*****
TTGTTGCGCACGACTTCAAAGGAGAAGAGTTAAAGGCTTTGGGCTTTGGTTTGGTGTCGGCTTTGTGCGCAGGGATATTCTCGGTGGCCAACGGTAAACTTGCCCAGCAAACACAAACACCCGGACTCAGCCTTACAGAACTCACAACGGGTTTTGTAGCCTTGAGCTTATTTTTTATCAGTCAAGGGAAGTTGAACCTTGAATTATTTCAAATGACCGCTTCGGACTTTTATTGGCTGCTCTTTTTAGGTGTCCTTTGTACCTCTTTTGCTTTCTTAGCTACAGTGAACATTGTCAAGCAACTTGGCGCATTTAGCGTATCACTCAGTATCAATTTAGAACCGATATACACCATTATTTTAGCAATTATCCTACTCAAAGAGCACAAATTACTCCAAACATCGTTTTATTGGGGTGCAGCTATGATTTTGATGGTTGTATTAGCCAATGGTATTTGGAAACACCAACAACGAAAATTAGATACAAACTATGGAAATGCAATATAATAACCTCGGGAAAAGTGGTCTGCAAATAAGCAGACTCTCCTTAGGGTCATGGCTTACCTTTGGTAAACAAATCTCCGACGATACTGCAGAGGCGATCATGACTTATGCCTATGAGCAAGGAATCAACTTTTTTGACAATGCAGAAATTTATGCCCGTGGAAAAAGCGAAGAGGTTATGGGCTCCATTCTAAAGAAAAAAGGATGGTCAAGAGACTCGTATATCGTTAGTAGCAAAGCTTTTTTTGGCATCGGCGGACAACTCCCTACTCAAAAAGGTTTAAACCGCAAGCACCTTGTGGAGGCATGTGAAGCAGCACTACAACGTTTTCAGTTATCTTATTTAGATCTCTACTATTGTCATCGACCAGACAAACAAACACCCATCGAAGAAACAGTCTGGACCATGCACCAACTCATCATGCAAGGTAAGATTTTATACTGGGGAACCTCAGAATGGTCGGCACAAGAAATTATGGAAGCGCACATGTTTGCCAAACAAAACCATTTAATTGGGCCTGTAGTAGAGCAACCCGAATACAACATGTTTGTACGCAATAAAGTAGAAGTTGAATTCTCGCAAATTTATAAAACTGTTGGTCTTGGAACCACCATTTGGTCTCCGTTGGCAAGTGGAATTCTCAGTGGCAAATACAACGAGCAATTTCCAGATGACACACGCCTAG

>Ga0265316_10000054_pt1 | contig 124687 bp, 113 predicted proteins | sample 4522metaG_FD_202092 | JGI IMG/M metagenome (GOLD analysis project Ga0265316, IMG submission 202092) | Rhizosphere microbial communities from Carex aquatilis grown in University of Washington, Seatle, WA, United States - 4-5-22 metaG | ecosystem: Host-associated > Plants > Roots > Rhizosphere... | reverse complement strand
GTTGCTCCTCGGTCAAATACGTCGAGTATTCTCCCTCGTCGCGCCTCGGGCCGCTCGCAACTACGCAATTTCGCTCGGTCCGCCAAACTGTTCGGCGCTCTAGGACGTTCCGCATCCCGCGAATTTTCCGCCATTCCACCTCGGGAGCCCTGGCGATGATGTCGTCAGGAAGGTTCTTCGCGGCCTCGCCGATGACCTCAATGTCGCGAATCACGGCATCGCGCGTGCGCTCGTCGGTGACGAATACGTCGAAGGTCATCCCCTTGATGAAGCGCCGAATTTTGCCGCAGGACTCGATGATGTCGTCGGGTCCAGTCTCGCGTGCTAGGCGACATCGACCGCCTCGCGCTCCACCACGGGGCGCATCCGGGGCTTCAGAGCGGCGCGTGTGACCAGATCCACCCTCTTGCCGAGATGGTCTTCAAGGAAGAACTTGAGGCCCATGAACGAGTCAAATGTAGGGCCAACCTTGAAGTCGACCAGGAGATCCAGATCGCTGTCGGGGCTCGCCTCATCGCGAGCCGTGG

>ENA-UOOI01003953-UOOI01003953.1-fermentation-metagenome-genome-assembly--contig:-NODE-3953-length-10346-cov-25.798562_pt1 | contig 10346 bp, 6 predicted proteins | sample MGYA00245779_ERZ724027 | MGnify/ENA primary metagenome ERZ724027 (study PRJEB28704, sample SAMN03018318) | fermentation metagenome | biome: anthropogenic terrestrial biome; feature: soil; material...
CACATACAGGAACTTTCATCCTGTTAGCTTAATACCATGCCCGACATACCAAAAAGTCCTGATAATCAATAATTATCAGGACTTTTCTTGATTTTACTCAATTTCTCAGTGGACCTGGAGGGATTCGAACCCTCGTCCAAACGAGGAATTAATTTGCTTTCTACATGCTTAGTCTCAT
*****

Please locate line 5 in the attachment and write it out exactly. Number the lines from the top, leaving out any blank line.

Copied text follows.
CACATACAGGAACTTTCATCCTGTTAGCTTAATACCATGCCCGACATACCAAAAAGTCCTGATAATCAATAATTATCAGGACTTTTCTTGATTTTACTCAATTTCTCAGTGGACCTGGAGGGATTCGAACCCTCGTCCAAACGAGGAATTAATTTGCTTTCTACATGCTTAGTCTCAT